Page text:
The Trump administration’s tariffs have opened the door for U.S. economies allies in China, a study shows, adding to trade-induced headaches for American businesses.
As Beijing has raised duties in response to the Trump administration’s spate of tariffs, it also lowered trade barriers for exporters around the world, according to an analysis by the Peterson Institute for International Economics. Since the start of 2018, Chinese tariffs on U.S. products have jumped to 20.7%. Over that same time frame, China has reduced tariffs on competing products from other WTO countries to an average of only 6.7%.
In 2018 all countries, including the U.S., faced an average 8% tariff in China, according to the Peterson Institute report.
“Trump’s provocations and China’s two-pronged response mean American companies and workers now are at a considerable disadvantage relative to both Chinese firms and firms in third countries,” Chad Brown, a senior fellow at the Peterson Institute, said in the report. “China has begun rolling out the red carpet for the rest of the world. Everyone else is enjoying much improved access to [the country’s] 1.4 billion consumers.”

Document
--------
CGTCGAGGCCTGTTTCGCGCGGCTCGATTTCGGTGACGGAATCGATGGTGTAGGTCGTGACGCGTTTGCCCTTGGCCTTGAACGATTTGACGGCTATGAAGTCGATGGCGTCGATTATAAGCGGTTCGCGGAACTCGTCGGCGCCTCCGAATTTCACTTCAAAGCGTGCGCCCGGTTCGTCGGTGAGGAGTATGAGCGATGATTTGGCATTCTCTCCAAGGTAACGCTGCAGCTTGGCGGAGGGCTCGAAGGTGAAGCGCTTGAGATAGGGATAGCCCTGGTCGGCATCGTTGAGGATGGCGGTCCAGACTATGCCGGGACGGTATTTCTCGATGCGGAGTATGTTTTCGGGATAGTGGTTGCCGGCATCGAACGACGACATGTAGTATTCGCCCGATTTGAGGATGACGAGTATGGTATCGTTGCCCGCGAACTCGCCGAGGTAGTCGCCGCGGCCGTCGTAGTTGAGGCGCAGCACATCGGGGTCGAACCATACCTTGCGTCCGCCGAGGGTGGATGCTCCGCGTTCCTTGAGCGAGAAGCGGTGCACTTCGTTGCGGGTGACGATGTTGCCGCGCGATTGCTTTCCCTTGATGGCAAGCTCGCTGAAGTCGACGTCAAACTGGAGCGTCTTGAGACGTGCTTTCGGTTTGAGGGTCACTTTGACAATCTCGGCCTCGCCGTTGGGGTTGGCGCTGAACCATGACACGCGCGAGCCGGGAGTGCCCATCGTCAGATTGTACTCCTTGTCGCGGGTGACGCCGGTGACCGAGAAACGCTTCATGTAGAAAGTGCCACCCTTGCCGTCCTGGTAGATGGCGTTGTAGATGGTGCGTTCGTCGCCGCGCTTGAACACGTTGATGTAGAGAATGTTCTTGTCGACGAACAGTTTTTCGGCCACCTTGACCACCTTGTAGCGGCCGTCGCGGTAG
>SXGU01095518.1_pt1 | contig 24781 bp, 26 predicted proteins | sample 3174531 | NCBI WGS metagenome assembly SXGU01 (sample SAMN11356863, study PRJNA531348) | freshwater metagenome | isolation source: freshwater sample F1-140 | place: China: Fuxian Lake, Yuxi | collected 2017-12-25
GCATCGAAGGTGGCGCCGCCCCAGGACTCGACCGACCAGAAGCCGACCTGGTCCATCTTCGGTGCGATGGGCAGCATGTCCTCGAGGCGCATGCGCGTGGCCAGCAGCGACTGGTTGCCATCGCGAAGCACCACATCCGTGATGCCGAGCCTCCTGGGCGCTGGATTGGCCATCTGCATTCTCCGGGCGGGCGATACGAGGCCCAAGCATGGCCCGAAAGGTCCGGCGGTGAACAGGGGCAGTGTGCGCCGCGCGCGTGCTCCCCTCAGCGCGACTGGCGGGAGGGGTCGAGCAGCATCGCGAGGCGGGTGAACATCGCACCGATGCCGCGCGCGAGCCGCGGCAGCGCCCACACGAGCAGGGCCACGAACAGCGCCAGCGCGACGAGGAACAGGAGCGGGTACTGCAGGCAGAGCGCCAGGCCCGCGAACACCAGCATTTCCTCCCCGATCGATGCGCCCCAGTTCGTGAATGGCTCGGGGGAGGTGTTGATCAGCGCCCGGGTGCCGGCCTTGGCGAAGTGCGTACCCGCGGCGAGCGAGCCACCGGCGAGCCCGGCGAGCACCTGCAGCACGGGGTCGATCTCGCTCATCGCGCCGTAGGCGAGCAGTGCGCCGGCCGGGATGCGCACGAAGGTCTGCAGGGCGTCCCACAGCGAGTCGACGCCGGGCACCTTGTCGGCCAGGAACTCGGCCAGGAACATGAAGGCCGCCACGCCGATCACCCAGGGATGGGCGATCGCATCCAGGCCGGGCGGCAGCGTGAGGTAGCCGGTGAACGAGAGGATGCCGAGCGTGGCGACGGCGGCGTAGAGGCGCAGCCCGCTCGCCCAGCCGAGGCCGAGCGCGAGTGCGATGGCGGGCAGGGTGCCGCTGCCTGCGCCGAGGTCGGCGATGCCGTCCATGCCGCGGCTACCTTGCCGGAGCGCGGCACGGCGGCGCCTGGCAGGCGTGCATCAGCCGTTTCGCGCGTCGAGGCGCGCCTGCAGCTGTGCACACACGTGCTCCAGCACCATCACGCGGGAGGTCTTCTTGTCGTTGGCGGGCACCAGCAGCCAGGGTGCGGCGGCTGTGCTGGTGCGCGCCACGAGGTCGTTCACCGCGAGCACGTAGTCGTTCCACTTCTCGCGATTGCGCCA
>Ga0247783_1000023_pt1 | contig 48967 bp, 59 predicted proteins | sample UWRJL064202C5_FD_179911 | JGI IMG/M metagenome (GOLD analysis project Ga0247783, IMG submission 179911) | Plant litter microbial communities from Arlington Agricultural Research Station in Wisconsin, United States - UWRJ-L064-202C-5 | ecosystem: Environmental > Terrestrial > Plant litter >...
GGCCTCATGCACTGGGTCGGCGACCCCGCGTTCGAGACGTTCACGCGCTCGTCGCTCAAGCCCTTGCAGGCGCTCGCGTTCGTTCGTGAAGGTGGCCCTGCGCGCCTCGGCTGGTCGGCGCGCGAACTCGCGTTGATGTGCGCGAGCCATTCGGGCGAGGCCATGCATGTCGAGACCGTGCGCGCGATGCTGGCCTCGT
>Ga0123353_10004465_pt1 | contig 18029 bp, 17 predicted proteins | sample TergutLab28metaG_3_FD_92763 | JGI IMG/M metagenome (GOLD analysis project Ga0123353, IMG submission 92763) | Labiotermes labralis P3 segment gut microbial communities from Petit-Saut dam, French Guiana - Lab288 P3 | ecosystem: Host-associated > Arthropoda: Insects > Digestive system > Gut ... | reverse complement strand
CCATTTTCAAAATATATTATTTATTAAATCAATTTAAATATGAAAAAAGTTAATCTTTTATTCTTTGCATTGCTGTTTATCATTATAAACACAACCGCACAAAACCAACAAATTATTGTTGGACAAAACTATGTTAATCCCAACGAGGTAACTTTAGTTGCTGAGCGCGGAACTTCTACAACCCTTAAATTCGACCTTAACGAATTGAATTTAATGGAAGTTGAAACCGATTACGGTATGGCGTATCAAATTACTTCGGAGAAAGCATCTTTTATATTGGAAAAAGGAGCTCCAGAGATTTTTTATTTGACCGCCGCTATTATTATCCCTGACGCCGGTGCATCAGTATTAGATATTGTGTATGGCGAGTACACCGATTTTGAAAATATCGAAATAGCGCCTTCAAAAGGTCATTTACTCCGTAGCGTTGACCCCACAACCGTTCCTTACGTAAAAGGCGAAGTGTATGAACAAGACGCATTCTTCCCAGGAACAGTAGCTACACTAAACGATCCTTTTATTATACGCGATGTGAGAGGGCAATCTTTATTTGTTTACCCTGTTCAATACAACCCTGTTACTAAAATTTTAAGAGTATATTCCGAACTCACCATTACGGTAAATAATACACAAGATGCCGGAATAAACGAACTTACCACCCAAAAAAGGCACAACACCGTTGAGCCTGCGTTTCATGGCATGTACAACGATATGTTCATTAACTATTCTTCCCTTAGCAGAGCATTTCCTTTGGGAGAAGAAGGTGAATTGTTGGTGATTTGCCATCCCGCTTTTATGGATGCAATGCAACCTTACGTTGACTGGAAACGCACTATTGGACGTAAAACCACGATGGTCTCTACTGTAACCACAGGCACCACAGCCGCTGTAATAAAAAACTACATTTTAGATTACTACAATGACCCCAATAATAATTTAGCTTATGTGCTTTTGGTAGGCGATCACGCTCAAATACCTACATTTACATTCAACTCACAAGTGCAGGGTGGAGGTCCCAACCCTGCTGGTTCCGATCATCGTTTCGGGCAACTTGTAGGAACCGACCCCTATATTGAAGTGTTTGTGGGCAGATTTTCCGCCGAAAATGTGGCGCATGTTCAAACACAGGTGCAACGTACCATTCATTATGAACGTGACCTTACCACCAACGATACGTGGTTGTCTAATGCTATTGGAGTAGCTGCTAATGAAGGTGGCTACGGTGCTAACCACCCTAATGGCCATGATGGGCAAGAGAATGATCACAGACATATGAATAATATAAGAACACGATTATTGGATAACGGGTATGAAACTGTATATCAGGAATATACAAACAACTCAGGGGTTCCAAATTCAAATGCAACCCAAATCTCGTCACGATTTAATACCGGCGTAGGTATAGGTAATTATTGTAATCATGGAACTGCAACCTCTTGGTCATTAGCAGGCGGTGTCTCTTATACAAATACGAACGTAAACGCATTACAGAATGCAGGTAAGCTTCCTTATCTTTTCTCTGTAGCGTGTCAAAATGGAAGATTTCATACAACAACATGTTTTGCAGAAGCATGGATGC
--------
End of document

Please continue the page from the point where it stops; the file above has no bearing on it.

Put another way, American products have become pricier for Chinese buyers while goods from other countries are less expensive. On average, in China, it is now 14% cheaper to buy something from Canada, Japan, Brazil or Europe than it is to buy from the U.S. While recent reports document how Indonesia, Bangladesh and Vietnam have stepped in to fill the void in American supply chains, the Peterson Institute analysis highlights how Beijing’s own policy shifts have benefited traditional U.S. economic allies.
[To view the original article, click here]